Usually said storage vendors have to kick off some kind of post process to attempt to realign data segments and blocks in a more contiguous manner. These processes can take a long time to complete, need to be scheduled and in some cases can cause snapshots to bloat.

    The key trade off that folks tend to forget about (with redirect models vs. COFW approaches) is with workloads that are sequential in nature –i.e. backup steams, data warehouses + DB indexes, some OLTP databases, parts of Exchange 2010, transaction logs etc. With redirect models, sequential reads from a host can very easily end up turning into random reads when the back end storage system has to do a lot of heavy lifting (think: random seeks) to put together a bunch of blocks into a large stripe that would otherwise be incredibly fast on a traditional storage system.

    It would be nice if SSD helped with large block sequential I/O but it doesn’t really perform much better than spinning rust for sequential I/O.

  9. Umesh Maheshwari says:

    Jonas, your concern that redirect-on-write (ROW) can degrade sequential
    performance is valid, at least with how ROW has been implemented
    traditionally. However, Nimble is architected to avoid this drawback
    while retaining the advantage of ROW over COW. (COW does not support
    frequent snapshots efficiently, because it does an extra copy whenever a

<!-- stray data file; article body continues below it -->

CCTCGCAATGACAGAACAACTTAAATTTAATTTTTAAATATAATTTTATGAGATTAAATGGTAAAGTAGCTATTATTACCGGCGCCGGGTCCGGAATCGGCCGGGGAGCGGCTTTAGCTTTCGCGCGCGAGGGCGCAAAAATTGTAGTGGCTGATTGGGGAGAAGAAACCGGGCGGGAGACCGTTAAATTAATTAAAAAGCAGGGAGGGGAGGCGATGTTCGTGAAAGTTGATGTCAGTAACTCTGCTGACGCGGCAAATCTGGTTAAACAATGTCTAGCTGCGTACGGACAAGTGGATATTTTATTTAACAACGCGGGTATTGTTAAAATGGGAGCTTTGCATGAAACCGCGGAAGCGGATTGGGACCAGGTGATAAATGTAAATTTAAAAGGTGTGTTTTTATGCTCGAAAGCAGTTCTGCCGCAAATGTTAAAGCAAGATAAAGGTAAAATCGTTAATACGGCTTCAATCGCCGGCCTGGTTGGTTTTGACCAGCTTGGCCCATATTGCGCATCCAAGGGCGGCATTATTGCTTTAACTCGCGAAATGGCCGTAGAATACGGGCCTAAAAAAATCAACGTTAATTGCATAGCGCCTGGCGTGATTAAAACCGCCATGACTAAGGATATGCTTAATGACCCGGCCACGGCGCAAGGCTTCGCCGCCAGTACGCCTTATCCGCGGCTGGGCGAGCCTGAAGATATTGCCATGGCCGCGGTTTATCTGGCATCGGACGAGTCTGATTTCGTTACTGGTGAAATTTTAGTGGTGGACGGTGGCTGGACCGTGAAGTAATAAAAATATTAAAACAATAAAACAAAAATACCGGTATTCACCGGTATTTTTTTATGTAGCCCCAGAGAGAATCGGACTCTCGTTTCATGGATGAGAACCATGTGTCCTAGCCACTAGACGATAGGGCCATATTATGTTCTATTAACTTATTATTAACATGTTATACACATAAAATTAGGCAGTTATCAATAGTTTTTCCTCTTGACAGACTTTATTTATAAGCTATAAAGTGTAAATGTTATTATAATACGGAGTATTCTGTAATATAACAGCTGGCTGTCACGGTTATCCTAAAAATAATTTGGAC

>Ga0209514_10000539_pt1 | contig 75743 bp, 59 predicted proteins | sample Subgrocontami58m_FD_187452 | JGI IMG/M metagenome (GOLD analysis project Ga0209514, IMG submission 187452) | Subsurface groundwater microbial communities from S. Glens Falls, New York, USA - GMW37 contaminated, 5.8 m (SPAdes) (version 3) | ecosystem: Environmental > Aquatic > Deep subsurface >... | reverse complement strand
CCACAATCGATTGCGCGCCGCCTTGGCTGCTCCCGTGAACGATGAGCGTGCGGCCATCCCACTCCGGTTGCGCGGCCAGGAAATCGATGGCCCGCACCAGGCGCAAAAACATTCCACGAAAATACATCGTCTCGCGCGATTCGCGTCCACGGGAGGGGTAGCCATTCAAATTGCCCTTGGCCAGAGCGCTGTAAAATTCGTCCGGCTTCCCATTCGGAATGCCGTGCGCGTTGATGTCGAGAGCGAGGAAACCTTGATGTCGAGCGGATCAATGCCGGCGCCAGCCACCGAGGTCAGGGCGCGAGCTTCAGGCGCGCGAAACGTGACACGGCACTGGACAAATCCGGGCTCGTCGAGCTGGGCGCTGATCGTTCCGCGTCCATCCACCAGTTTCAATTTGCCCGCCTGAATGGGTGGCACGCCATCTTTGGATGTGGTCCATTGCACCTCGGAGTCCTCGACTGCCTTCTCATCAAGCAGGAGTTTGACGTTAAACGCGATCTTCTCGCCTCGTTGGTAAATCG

block is first written after a snapshot).

    ROW systems can indeed develop free blocks that are randomly distributed
    on the physical disk, resulting in the Swiss cheese pattern you mentioned.

    Traditional implementations of ROW write by filling these holes, thus
    translating logically sequential writes to physically random writes.
    Furthermore, a logically sequential read of this data will also
    translate into physically random reads.

    However, in the Nimble architecture, writes are _always_ physically
    sequential. It is truly “log structured”, and runs a cleaning process
    in the background. This process squeezes out the holes, aggregating
    small holes into large ones, which can then be written sequentially.

    Traditional ROW systems also run a cleaning process occasionally, but,
    as you noted, the process is generally heavy weight. On the other hand,
    Nimble is designed with efficient cleaning in mind; for example, its
    internal indexes are optimized for cleaning. Cleaning is the rule, not
    the exception. And writes are guaranteed to be sequential.